We all know that it’s a long road to the top if you wanna rock ‘n roll. It turns out that the same applies to having your own business, especially in Argentina. Luckily, there are many of entrepreneurs who can share their story and give a preview of what to expect when you’re trying to become the next unicornio. Some share a lot of common ground: startups in this country face many challenges, especially when it comes to finding investors or paying taxes. There’s a lot to glean from both the successes and mistakes of others who have been down the same path before.
Have an Idea
Seems simple, right? It’s not. That was the first challenge for Increase, founded by Sebastian Cadenas and Matias Doublier. Back in 2013, they were working at very different places: Cadenas as a consultant in San Francisco and Doublier at a restaurant in Mar del Plata. However, both knew one thing to be true: local stores risk losing up to 5 percent of their income because they can’t track operations with credit cards. They decided to change that, but the only question was how. It took almost eighteen months for Increase to find the way to build the platform they offer today.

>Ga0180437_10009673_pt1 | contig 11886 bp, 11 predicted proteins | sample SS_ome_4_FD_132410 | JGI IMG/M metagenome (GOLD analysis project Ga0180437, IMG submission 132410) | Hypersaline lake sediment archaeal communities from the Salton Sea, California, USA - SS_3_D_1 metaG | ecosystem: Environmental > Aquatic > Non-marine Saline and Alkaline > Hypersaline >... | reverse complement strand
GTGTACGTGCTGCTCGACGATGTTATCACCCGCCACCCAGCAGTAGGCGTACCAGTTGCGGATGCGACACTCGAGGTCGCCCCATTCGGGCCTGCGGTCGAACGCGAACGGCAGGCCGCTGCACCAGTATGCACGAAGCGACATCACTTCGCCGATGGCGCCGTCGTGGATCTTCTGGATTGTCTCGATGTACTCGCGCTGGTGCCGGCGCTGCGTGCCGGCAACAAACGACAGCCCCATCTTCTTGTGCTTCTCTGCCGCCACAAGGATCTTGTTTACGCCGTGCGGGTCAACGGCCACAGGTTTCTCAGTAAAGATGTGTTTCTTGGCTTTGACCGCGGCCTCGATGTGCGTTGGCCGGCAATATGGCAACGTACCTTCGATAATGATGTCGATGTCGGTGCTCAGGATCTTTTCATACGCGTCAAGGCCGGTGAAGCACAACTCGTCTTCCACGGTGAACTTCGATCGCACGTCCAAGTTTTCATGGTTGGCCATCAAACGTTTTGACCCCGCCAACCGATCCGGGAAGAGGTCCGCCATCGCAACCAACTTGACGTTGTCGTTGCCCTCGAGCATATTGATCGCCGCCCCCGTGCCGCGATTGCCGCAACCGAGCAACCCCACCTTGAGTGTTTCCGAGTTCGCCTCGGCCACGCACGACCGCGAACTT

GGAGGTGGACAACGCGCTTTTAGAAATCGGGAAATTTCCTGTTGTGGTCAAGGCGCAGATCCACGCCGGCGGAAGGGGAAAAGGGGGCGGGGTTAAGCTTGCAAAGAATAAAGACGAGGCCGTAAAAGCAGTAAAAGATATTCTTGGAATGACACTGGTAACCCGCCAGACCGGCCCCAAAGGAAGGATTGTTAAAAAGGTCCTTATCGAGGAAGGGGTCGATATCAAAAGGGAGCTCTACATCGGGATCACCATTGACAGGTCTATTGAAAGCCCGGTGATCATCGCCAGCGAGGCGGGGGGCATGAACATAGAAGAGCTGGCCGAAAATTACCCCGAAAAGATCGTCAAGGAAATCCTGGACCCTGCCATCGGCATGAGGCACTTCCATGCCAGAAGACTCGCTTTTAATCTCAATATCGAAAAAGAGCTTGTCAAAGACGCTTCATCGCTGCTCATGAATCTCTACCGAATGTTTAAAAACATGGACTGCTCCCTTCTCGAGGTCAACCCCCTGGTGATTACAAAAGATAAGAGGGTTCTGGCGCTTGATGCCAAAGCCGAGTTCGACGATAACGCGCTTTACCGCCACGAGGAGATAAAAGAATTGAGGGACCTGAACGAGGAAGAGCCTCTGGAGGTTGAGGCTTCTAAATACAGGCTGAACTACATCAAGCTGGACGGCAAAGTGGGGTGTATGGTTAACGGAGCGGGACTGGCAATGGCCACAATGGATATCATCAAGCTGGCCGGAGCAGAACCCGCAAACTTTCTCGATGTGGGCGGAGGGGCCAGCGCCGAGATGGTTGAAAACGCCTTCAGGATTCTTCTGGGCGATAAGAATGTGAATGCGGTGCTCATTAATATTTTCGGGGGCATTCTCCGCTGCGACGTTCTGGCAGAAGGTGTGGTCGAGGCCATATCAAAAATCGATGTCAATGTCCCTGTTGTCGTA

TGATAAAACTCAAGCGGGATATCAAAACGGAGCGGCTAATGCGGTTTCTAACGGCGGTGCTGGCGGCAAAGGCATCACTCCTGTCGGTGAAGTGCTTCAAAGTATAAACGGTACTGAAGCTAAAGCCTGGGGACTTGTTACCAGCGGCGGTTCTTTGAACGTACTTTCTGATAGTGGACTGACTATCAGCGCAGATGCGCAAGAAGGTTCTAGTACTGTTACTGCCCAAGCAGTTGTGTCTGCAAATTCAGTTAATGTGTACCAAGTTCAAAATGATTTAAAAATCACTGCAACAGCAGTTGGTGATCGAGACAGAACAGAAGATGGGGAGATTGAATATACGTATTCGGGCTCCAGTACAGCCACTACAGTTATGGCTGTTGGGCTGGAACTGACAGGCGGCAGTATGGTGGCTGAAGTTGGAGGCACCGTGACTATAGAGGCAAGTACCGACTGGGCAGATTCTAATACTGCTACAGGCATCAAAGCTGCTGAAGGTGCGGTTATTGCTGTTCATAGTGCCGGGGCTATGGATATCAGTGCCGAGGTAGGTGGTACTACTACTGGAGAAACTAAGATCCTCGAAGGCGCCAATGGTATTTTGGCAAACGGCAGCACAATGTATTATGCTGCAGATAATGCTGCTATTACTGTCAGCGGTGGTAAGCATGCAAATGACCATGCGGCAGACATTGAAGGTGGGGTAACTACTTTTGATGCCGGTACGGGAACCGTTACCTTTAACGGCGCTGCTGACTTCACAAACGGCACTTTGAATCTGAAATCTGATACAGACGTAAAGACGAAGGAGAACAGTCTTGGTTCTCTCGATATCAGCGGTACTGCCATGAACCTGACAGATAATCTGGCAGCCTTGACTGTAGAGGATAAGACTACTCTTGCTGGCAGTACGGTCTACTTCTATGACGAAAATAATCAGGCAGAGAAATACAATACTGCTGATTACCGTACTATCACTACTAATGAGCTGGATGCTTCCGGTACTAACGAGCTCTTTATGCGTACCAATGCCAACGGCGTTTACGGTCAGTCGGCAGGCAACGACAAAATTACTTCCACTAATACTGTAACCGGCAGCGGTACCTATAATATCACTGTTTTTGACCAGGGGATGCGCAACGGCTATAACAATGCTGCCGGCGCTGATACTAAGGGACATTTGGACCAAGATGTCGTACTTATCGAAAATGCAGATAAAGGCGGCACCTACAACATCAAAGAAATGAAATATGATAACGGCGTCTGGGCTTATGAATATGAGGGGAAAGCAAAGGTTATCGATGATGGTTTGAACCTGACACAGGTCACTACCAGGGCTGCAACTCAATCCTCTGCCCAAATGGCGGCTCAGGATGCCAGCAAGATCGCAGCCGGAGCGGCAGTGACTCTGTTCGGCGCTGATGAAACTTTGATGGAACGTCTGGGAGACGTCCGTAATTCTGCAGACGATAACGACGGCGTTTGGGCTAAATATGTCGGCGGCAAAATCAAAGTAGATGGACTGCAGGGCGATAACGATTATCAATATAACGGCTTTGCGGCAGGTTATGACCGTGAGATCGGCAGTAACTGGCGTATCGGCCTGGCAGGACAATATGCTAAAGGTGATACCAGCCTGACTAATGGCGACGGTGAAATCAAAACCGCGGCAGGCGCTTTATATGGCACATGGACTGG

To create their product, Cadenas and Doublier relied on the same stores they were trying to help. They didn’t charge their clients at first, as they wanted to learn about their needs and problems. Increase also had help from the accelerator seed fund Nxtp Labs and Telefonica’s startup accelerator Wayra; having the idea might be the foundation of a business, but you can’t do much without money to fuel the process.